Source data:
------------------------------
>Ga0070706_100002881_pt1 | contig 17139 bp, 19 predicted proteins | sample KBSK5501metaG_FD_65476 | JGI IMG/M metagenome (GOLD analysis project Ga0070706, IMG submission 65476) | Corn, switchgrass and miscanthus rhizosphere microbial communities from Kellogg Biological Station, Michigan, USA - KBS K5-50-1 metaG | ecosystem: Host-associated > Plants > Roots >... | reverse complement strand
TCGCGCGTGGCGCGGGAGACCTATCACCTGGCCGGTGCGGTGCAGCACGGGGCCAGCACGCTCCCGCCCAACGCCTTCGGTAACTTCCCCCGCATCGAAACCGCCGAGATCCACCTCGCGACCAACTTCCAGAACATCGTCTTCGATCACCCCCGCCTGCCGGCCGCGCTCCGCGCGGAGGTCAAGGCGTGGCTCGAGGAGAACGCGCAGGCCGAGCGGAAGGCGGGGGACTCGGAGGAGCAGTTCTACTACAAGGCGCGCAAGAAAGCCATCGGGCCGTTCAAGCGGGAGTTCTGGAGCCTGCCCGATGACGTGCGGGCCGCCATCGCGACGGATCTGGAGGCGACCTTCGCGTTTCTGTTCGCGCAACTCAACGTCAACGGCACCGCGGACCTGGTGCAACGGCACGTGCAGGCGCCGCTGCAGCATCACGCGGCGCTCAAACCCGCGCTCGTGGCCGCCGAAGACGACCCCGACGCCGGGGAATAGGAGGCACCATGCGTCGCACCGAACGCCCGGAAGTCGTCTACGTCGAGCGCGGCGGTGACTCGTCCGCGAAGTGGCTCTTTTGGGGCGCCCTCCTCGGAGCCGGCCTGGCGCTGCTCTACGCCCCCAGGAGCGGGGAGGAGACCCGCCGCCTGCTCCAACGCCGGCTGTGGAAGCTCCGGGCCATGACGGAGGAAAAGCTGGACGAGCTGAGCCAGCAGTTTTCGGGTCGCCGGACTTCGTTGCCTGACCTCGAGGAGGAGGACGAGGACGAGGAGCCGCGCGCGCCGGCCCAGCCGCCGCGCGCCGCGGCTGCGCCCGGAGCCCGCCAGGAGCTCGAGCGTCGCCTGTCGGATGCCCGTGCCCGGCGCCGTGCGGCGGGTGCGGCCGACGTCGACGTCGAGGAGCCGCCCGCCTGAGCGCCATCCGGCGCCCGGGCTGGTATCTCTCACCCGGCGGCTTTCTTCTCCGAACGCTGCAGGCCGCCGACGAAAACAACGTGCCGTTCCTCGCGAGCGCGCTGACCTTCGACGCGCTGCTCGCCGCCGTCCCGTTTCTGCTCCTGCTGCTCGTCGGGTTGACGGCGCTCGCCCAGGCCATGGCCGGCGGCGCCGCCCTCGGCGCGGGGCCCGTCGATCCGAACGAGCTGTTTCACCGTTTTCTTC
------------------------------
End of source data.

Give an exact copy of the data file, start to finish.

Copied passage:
>Ga0070706_100002881_pt1 | contig 17139 bp, 19 predicted proteins | sample KBSK5501metaG_FD_65476 | JGI IMG/M metagenome (GOLD analysis project Ga0070706, IMG submission 65476) | Corn, switchgrass and miscanthus rhizosphere microbial communities from Kellogg Biological Station, Michigan, USA - KBS K5-50-1 metaG | ecosystem: Host-associated > Plants > Roots >... | reverse complement strand
TCGCGCGTGGCGCGGGAGACCTATCACCTGGCCGGTGCGGTGCAGCACGGGGCCAGCACGCTCCCGCCCAACGCCTTCGGTAACTTCCCCCGCATCGAAACCGCCGAGATCCACCTCGCGACCAACTTCCAGAACATCGTCTTCGATCACCCCCGCCTGCCGGCCGCGCTCCGCGCGGAGGTCAAGGCGTGGCTCGAGGAGAACGCGCAGGCCGAGCGGAAGGCGGGGGACTCGGAGGAGCAGTTCTACTACAAGGCGCGCAAGAAAGCCATCGGGCCGTTCAAGCGGGAGTTCTGGAGCCTGCCCGATGACGTGCGGGCCGCCATCGCGACGGATCTGGAGGCGACCTTCGCGTTTCTGTTCGCGCAACTCAACGTCAACGGCACCGCGGACCTGGTGCAACGGCACGTGCAGGCGCCGCTGCAGCATCACGCGGCGCTCAAACCCGCGCTCGTGGCCGCCGAAGACGACCCCGACGCCGGGGAATAGGAGGCACCATGCGTCGCACCGAACGCCCGGAAGTCGTCTACGTCGAGCGCGGCGGTGACTCGTCCGCGAAGTGGCTCTTTTGGGGCGCCCTCCTCGGAGCCGGCCTGGCGCTGCTCTACGCCCCCAGGAGCGGGGAGGAGACCCGCCGCCTGCTCCAACGCCGGCTGTGGAAGCTCCGGGCCATGACGGAGGAAAAGCTGGACGAGCTGAGCCAGCAGTTTTCGGGTCGCCGGACTTCGTTGCCTGACCTCGAGGAGGAGGACGAGGACGAGGAGCCGCGCGCGCCGGCCCAGCCGCCGCGCGCCGCGGCTGCGCCCGGAGCCCGCCAGGAGCTCGAGCGTCGCCTGTCGGATGCCCGTGCCCGGCGCCGTGCGGCGGGTGCGGCCGACGTCGACGTCGAGGAGCCGCCCGCCTGAGCGCCATCCGGCGCCCGGGCTGGTATCTCTCACCCGGCGGCTTTCTTCTCCGAACGCTGCAGGCCGCCGACGAAAACAACGTGCCGTTCCTCGCGAGCGCGCTGACCTTCGACGCGCTGCTCGCCGCCGTCCCGTTTCTGCTCCTGCTGCTCGTCGGGTTGACGGCGCTCGCCCAGGCCATGGCCGGCGGCGCCGCCCTCGGCGCGGGGCCCGTCGATCCGAACGAGCTGTTTCACCGTTTTCTTC